Notable Articles in E-Discovery February 2014

Sanctions Awarded when Defendant Failed to Preserve Relevant Evidence - eDiscovery Case Law (Doug Austin, eDiscovery Daily)

"In Zest IP Holdings, LLC v. Implant Direct Manufacturing, LLC., No. 10-0541-GPC(WVG), 2013 U.S. Dist. (S.D. Cal. Nov. 25, 2013), California Magistrate Judge William V. Gallo granted the Plaintiff’s motion for sanctions because parties are “required to preserve evidence relevant to litigation and to prevent spoliation.”  Judge Gallo found that the Defendant “failed to preserve multiple documents that are relevant to Plaintiff's claims with the requisite culpable state of mind to support a finding of spoliation of evidence”."

Litigation: Proposed amendments to the FRCP prioritize early and active judicial management (Cynthia Courtney & Peter Coons, Inside Counsel)

"On May 8, 2013, the Advisory Committee on Civil Rules presented recommended changes to the Federal Rules of Civil Procedure to the Standing Committee on Rules of Practice and Procedure. One of the themes that was carried forward from the 2010 Duke Conference and accordingly was stressed during the Advisory Committee’s deliberations is the need for increased early and active judicial management. As discussed below, the Committee proposed changes to three rules that have the aim of furthering that goal.

As the Advisory Committee’s report succinctly notes, “time is money.” The early stages of litigation take too long, resulting in greater expense. Delay itself undermines the goals of Rule 1. Accordingly, certain proposed changes merely shorten time frames already existing in the Rules. Other proposed changes support increased judicial management in a more qualitative, as opposed to quantitative, way."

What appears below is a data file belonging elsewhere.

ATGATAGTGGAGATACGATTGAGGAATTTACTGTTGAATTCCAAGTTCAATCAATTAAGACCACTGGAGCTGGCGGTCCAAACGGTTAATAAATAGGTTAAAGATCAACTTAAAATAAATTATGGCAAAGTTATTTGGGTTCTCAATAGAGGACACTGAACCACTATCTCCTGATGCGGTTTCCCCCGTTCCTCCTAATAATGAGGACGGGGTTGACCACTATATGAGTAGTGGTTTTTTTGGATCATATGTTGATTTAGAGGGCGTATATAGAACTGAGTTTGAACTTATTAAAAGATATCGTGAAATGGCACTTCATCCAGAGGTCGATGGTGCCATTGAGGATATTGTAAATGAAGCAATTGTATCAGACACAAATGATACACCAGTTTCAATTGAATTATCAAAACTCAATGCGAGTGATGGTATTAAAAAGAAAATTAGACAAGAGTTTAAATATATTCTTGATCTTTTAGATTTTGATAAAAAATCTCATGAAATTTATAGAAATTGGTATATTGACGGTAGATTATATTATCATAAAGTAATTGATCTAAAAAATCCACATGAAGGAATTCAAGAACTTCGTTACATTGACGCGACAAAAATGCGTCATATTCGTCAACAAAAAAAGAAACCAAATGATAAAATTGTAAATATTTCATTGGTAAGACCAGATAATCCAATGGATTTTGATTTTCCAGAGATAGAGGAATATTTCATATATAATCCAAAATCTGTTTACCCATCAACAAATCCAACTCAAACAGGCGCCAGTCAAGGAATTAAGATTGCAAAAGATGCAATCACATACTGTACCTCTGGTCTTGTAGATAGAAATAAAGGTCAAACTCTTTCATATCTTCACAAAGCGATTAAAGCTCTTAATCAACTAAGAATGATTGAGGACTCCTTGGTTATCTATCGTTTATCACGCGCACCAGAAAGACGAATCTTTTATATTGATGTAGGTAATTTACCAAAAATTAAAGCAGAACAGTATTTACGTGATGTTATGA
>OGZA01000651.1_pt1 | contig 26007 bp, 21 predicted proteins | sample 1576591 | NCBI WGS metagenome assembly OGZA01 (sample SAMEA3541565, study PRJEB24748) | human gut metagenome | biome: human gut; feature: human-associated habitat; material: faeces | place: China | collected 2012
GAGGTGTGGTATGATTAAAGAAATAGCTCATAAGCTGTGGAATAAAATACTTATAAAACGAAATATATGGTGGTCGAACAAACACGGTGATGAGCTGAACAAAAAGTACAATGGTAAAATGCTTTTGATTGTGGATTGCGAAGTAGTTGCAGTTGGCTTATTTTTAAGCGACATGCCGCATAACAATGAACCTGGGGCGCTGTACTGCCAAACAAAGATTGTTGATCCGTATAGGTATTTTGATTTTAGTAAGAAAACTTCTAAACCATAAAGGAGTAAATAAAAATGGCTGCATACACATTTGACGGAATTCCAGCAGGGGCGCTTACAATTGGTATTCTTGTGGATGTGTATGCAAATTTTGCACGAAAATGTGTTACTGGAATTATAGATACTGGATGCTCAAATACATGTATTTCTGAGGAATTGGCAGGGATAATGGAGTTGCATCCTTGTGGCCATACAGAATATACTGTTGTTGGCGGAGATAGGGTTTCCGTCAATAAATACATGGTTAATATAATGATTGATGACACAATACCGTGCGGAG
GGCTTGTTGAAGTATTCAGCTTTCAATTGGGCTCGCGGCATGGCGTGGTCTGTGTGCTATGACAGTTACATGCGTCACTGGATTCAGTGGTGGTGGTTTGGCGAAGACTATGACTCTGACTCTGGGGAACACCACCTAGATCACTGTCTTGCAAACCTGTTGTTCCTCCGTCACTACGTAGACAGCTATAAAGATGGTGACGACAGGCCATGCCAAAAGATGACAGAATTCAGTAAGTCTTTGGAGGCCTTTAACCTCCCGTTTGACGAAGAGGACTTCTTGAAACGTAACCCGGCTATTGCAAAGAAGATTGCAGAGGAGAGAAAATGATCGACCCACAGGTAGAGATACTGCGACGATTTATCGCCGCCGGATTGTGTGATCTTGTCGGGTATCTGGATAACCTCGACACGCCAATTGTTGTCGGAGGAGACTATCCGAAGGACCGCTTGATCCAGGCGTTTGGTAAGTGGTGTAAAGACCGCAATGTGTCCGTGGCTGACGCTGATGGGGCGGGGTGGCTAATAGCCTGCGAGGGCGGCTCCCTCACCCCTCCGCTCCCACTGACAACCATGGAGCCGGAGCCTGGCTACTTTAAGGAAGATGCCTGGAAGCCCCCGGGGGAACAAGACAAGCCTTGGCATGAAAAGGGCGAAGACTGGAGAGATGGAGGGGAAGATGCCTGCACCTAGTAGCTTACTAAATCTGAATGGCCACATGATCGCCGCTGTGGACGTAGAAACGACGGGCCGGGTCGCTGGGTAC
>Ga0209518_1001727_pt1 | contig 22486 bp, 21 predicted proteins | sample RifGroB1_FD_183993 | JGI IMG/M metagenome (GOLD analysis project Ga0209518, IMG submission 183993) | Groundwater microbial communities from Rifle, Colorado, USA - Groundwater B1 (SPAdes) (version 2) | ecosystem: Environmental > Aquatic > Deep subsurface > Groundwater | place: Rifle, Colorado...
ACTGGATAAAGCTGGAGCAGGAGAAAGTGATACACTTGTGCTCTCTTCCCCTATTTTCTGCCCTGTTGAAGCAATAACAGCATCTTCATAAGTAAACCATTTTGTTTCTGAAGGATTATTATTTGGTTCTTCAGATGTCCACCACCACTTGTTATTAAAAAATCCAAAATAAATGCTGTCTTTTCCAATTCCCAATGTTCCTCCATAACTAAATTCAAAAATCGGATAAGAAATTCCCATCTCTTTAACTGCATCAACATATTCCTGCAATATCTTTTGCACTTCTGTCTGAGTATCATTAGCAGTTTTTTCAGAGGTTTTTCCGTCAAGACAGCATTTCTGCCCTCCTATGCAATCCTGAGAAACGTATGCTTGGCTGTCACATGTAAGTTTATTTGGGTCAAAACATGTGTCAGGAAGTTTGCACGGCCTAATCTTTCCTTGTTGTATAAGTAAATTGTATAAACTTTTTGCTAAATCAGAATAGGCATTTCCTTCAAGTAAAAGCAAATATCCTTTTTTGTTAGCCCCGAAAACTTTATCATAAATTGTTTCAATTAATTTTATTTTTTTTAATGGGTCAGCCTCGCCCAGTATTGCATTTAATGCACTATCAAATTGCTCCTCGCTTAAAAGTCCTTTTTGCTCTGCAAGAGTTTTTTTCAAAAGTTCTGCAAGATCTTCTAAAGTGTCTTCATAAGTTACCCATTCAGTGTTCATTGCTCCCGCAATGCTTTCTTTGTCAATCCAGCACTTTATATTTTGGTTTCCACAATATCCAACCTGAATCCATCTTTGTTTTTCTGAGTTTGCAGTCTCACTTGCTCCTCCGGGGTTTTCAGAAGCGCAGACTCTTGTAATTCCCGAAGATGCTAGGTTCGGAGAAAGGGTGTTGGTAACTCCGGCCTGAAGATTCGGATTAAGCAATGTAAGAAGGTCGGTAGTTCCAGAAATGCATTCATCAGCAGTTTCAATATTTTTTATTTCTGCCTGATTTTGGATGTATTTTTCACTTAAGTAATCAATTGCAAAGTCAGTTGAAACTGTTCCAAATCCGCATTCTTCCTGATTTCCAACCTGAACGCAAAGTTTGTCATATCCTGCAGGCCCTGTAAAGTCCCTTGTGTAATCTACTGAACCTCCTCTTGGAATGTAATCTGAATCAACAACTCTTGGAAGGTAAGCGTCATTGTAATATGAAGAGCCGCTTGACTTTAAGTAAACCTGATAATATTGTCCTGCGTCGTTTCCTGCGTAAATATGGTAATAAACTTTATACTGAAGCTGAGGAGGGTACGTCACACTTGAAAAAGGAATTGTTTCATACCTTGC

Federal Circuit Clarifies Standard for Recovery of eDiscovery Costs (Shane Olafson, JDSUPRA)

"As many recent litigants know, the costs of eDiscovery can be enormous. Therefore, the ability torecover those costs can have a significant impact on a company’s bottom line – from tens to hundreds of thousands of dollars. In a recent case, CBT Flint Partners, LLC v. Return Path, Inc., 2013-cv-1036 (Fed. Cir. December 13, 2013), the U.S. Court of Appeals for the Federal Circuit addressed the recoverability of eDiscovery costs. This decision is important because it offers a guideline for making such determinations, and also purports to be “consistent with” other circuits that have interpreted section 1920(4)."


International E-Discovery Standards Moving Forward (Mark Michels, Law Technology News)

"At the American Bar Association, Section of Science & Technology Law, E-Discovery and Digital Evidence (EDDE) Committee’s National Institute in Tampa, Fla., Eric Hibbard provided an update on international e-discovery standards development efforts. Hibbard is coordinating the U.S. response and contributions as well as serving as a member of theInternational Organization for Standardization editing team that is developing international e-discovery standards. Hibbard is also an EDDE co-chair and the CTO of security and privacy at Hitachi Data Systems. Hibbard reported that the next significant event in the standards development process is a meeting among the international participants in Hong Kong on April 14-15."

Key e-discovery cases in January (Jay Yurkiw, Technology Law Source)

"The new year is off to a fast start with a number of decisions addressing key e-discovery issues, including a decision from the Seventh Circuit regarding the Dec. 9, 2013 sanctions order issued by the district court in the In Re Pradaxa multi-district products liability litigation and a spoliation finding against the defendants in the In Re Actos multi-district products liability litigation. There also were decisions regarding the violation of the protective order in the long-running Apple v. Samsung “big-ticket patent litigation,” the recovery of e-discovery costs, undue burden and the form of production."

Technology: Using logic to cut review costs (Andy Kraftsow, Inside Counsel)

"First-pass document review is a relatively recent phenomenon that has become increasingly common (and expensive) as the volume of email stored on corporate servers has exploded. The purpose of first-pass review is to use a less expensive labor force to take an initial look at the documents collected in order to identify those that must be looked over by the senior attorneys on the case team. No one is asking the first-pass team to make nuanced legal judgments; the goal is simply to save the case team from looking at documents that couldn’t possibly be relevant."